We’re just a couple of retired folks Easin’ Along on the second week of our trip through the Heartland. We had crossed over the border from North Dakota into Minnesota and were driving on Highway 11 a few miles south of the Canadian border. Our destination was International Falls, and our route was taking us through some beautiful small Minnesota towns like Greenbush, Badger, Warroad, and Beaudette. As I wrote last week, these small towns are both charming and inviting.
At Beaudette we paused long enough to ask some men towing fishing boats to take our picture in front of a forty foot statue of Willie the Walleye. This huge symbol of walleye country was a backdrop impossible to resist. Willie looked familiar, and I’m certain that I have seen it featured in a television commercial in the past, though I can’t remember when. The fishermen politely agreed. I returned the favor using their camera. According to signs in the area, Willie recently turned fifty. He doesn’t look it. We traveled on…
International Falls, MN proudly identifies itself as the “Icebox of the Nation”. The average daily temperature in January is 2° and the record low temperature is -55°. For most of my adult life our local weather forecasters have used the frigid winter temperatures of International Falls as the benchmark for cold winter days. They probably felt that by telling us that it was another sub-zero day there, we would feel better. Well, when we planned our trip, I felt we had to visit the nation’s icebox. We arrived on a beautiful late summer day with temperatures in the mid 70’s.
We also arrived to a very fortunate and unexpected surprise because there was a Bass fishing tournament and a festival taking place in town that weekend. I always say, it is better to be lucky than good. Helen (adorable wife) and I couldn’t wait to participate in the festival activities.
When we booked our room a few weeks prior we were somewhat puzzled that rooms were hard to come by, but International Falls is a small town (pop. 6,424) and a large bass tournament can fill up the rooms available. We must have reserved the last room available at the Hilltop Motel. We checked in to our small room and grumbled a little. The room was clean, but we have been spoiled by the spacious rooms we were used to on military bases. We didn’t need to unpack much, so we got back into Heidi (adorable wife’s car) and drove to the Chocolate Moose at the suggestion of the motel owner. I think everyone had received the same suggestion. There was a ten minute wait and bass fishermen were standing in line at the door.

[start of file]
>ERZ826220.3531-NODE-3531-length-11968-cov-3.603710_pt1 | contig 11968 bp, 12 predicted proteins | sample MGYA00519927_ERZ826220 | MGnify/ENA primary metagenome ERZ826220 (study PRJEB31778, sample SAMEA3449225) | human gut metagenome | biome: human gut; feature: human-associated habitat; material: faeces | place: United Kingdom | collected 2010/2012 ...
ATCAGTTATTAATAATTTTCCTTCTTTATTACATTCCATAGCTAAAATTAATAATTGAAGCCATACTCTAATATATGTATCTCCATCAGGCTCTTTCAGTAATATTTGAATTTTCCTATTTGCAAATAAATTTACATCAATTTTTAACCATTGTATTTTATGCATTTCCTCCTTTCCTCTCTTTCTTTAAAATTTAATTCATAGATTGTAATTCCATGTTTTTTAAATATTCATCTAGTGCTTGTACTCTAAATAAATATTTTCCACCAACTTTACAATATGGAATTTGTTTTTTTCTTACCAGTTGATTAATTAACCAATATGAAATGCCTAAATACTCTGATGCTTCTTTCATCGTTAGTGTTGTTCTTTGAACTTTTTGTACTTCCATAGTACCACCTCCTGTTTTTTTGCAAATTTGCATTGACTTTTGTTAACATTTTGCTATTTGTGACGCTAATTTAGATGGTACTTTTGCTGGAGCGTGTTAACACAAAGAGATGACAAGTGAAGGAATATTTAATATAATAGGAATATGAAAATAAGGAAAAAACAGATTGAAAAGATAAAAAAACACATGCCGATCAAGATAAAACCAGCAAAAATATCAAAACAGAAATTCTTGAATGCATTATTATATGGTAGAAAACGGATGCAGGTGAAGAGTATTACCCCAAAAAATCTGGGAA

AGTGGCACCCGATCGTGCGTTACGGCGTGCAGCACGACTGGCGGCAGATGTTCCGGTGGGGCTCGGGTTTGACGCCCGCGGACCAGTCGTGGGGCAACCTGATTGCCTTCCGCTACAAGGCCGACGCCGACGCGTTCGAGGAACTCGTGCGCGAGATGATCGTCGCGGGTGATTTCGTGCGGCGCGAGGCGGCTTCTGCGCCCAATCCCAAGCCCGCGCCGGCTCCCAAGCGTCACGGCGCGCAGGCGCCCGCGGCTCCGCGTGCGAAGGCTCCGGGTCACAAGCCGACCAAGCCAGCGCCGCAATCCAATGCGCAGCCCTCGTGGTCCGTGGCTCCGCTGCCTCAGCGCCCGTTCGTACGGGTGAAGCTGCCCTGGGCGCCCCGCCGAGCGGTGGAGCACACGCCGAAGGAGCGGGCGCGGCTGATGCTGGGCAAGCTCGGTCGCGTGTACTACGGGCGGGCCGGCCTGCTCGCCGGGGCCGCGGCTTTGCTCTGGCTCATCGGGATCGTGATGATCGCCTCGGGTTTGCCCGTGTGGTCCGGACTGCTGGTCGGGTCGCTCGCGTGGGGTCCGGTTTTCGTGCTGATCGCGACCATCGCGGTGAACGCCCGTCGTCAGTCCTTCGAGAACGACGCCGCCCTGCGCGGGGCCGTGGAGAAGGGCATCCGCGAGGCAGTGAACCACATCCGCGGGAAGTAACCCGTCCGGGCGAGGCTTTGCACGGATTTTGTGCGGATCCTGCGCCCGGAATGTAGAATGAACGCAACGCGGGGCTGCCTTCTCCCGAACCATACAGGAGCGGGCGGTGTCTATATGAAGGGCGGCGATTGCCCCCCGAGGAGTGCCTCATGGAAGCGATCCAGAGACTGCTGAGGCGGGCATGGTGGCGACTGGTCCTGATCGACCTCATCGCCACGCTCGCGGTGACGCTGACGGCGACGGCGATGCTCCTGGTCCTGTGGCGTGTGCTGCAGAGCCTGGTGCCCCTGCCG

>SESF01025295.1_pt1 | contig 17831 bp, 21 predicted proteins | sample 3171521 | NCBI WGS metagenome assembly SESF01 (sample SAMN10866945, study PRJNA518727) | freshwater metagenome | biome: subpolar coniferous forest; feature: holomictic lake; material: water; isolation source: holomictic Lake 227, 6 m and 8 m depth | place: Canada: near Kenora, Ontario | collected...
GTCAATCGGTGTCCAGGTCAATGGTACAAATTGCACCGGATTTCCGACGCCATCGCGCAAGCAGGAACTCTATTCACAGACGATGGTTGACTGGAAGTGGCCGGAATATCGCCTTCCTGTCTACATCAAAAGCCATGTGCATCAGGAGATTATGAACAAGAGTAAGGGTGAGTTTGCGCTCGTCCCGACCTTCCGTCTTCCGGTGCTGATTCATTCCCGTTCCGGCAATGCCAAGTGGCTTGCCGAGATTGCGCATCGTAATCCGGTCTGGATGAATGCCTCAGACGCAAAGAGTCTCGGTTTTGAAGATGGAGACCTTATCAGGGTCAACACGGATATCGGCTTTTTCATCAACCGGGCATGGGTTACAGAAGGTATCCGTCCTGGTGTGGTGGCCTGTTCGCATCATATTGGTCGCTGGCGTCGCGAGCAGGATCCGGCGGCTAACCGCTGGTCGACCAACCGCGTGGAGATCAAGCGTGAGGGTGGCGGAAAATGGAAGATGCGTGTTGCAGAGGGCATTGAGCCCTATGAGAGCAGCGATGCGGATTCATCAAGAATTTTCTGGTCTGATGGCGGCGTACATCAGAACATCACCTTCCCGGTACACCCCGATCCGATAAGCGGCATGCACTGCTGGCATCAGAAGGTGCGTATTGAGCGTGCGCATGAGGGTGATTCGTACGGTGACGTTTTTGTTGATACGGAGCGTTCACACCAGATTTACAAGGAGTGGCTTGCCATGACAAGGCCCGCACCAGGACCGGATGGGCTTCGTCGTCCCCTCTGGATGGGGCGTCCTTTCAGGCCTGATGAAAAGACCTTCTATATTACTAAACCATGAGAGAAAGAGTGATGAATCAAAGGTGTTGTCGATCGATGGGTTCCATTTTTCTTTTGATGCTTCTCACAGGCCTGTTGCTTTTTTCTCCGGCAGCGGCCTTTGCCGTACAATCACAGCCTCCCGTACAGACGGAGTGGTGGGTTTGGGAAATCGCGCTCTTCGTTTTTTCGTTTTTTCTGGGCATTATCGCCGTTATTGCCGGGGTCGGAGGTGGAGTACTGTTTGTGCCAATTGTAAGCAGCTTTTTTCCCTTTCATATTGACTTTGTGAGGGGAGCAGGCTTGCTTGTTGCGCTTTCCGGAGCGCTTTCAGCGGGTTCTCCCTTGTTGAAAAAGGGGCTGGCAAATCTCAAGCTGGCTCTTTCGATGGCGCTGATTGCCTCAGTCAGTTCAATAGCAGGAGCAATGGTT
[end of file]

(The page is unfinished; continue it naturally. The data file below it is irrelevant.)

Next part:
Once again our luck was good. Most of the waiting customers were in large groups waiting on large tables and, being a party of two, we were seated quickly at a booth. Our waitress seemed a bit frazzled, but she was making a good effort to be pleasant. She gave the boys at the next table a big smile as they signaled for more beer. We ordered as soon as she returned with five mugs and a coffee for the guys.
Even though I had ordered walleye in Grand Forks, ND the night before, but I was now in the heart of walleye country and I couldn’t resist a second serving. With one glance at the menu, I gave our waitress an order for walleye with a side of fries, promising to get back on the diet at home. Helen ordered a walleye and shrimp combo with a wild rice blend. I doubt that the shrimp came from a Minnesota lake, but Helen said it was good. The fish was fresh and out of this world good. I have pictures of both meals below. It was time to walk off the dinner so we made our way into the town for festival fun.
I love festivals. The original idea for Easin’ Along was to make a journey across the country with destinations planned around fairs, festivals, and food because there is no better way to sample a regions identity. I still hang on to the idea, but in the meantime, I was eager to see what this festival has to offer.